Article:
Donna Mae Mims, an eccentric champion race car driver who was portrayed in the Hollywood movie "The Cannonball Run," died Tuesday from complications from a series of strokes. She was 82.
Known as the Pink Lady of sports car racing because most of her cars were painted pink, Ms. Mims, whose maiden name was Warnock, graduated from Dormont High School in 1945. She first became interested in race cars when she and her husband, Mike, came upon an unusual-looking two-seater at a car dealership on West Liberty Avenue in the 1950s.
They came to learn that the car was a Corvette and later bought their first one at Kenny Ross Chevrolet.
"She said the thing she liked best about it was that her in-laws couldn't ride with them," said longtime friend Don Baker.
The couple bought their first fuel-injected Corvette at Yenko Chevrolet in Canonsburg, where she was an executive secretary and later the liaison for design and production with the Yenko sports car division.
Ms. Mims started racing cars with her friends from Yenko in 1960 and quickly became one of the top amateur race car drivers in the country. Ms. Mims, who had by then divorced her husband, became the first woman to win a Sports Car Club of America national racing championship in 1963, at the wheel of her pink Austin-Healey 1959 Bugeye Sprite that once had belonged to Dr. Jonas Salk.
"She was just racing for fun with her friends," said Dan DelBianco, the executive director of the Vintage Grand Prix and a friend of Ms. Mims. "At the final race she was told if she came in fifth place or better than she would be the champion. That was the only time she got nervous, she told me."
Ms. Mims also raced a pink Corvette, Corvair, Triumph TR3 and MGB.
"On the back of most of my cars I had 'THINK PINK,'" Ms. Mims told the Post-Gazette earlier this year. "I liked pink ever since I was a little girl."
Ms. Mims liked her pink Corvette so much that it was her dying wish to be laid out in it at Beinhauer Funeral Home in Peters. The car was being detailed yesterday and was going to be taken to the funeral home, where a viewing will take place tomorrow and Sunday.
"Nobody has ever done anything like this," said Aaron Beinhauer of Beinhauer Family Services. "But it was her wish. I talked to her personally about it three years ago."
Following the final visitation, friends are encouraged to drive their Corvettes to a reception at Bella Sera in Canonsburg.
Ms. Mims was well known in national and local auto racing circles. She volunteered at the annual Pittsburgh Vintage Grand Prix and often worked the starting grid so she could be close to the cars.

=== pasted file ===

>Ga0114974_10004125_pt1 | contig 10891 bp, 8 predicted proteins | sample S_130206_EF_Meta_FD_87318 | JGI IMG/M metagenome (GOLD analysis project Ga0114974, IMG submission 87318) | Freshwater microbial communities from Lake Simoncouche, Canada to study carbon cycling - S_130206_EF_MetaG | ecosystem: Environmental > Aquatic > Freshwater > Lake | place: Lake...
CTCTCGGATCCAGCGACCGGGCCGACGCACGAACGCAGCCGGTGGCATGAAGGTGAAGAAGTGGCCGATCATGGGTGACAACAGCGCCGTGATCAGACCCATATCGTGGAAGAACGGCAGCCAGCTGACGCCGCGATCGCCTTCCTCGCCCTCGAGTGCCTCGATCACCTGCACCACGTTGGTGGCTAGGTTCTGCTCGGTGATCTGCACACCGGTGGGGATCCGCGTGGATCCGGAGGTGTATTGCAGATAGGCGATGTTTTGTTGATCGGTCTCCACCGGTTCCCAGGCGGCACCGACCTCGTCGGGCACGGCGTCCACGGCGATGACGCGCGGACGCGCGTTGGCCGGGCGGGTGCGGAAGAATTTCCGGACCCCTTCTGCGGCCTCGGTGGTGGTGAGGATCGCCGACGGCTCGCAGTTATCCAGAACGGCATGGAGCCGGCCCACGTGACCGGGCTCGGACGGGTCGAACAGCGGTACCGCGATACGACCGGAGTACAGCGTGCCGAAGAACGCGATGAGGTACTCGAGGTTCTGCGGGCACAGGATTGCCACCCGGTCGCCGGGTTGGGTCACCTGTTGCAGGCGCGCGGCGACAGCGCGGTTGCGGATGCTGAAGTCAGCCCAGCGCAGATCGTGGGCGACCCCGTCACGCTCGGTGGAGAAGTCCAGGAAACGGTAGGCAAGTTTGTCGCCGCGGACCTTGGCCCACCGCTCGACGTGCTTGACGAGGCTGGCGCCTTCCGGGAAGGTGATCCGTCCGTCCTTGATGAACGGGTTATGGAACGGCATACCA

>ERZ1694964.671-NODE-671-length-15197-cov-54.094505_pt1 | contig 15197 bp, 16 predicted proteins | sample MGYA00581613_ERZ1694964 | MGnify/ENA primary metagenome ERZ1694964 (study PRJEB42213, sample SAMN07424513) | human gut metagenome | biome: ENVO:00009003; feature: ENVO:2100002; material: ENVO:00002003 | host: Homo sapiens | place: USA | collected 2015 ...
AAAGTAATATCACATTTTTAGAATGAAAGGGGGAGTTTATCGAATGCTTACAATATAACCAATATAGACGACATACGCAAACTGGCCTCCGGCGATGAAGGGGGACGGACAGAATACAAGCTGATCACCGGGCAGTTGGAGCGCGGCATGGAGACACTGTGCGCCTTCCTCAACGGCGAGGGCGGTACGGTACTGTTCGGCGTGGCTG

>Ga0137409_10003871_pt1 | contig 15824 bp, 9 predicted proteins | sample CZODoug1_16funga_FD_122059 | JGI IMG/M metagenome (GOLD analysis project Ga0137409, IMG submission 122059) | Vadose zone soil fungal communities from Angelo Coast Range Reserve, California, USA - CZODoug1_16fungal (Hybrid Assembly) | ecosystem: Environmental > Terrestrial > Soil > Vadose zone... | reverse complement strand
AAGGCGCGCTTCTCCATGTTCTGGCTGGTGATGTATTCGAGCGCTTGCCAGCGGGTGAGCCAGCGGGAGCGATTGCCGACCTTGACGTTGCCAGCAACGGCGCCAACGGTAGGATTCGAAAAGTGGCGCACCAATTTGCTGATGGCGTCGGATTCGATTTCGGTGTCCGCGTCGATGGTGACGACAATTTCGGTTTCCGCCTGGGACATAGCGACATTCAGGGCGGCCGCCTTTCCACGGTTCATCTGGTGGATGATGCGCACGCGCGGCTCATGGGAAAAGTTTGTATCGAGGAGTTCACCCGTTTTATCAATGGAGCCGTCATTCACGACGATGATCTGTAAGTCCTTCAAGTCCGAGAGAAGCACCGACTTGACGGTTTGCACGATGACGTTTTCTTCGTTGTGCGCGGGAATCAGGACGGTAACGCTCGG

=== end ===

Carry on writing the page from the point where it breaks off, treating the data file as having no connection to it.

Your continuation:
"She was a colorful person," Mr. DelBianco said. "She was just a joy to know, a real character."
Ms. Mims raced for 14 years and in 1972 took part in Brock Yates' original Cannonball Run Race, the cross-country outlaw road race that was made famous by the 1981 movie "The Cannonball Run," starring Burt Reynolds and Farrah Fawcett.
Ms. Mims, along with teammates Judy Stropus and Peggy Niemcek, borrowed a limousine from a friend, got some racing tires put on and used it on their trek.
"Most memorable is the ticketing event in the wee dark hours as we were pulled over by a Barney Fife look-a-like who claimed he'd been chasing us for 15 minutes at 115 miles per hour," Ms. Mims said in Mr. Yates' book "Cannonball: The World's Greatest Outlaw Road Race." "No bribe could corrupt this pure-hearted Don Knotts, and we were doomed to follow him to the magistrate."
Ms. Mims was taking a nap when the limo wrecked in Texas. The vehicle was totaled and the women were stuck, so they sold it and bought plane tickets home.
Mr. Baker said Ms. Mims often told the Cannonball Run stories when local organizations hired her as a guest speaker. One of the stories was about their sponsor for the race, the Right Bra Co. An official from Right Bra attended the pre-race festivities, and the women asked for bras to wear during the race.
When the official told them he didn't have any, they decided to do the race braless and wore tight-fitting shirts and pants. In the movie, actress Adrienne Barbeau portrayed Ms. Mims.
Ms. Mims was a member of the Sports Car Club of America and taught Sunday school as an active member in Mt. Lebanon United Methodist Church.
A viewing will take place tomorrow and Sunday from 2 to 8 at Beinhauer Funeral Home in Peters with an additional visitation from 10 to 11 a.m. Monday. Memorial contributions may be made to the National Corvette Museum, Bowling Green, Ky.
Ray Fittipaldo can be reached at firstname.lastname@example.org or 412-263-1230.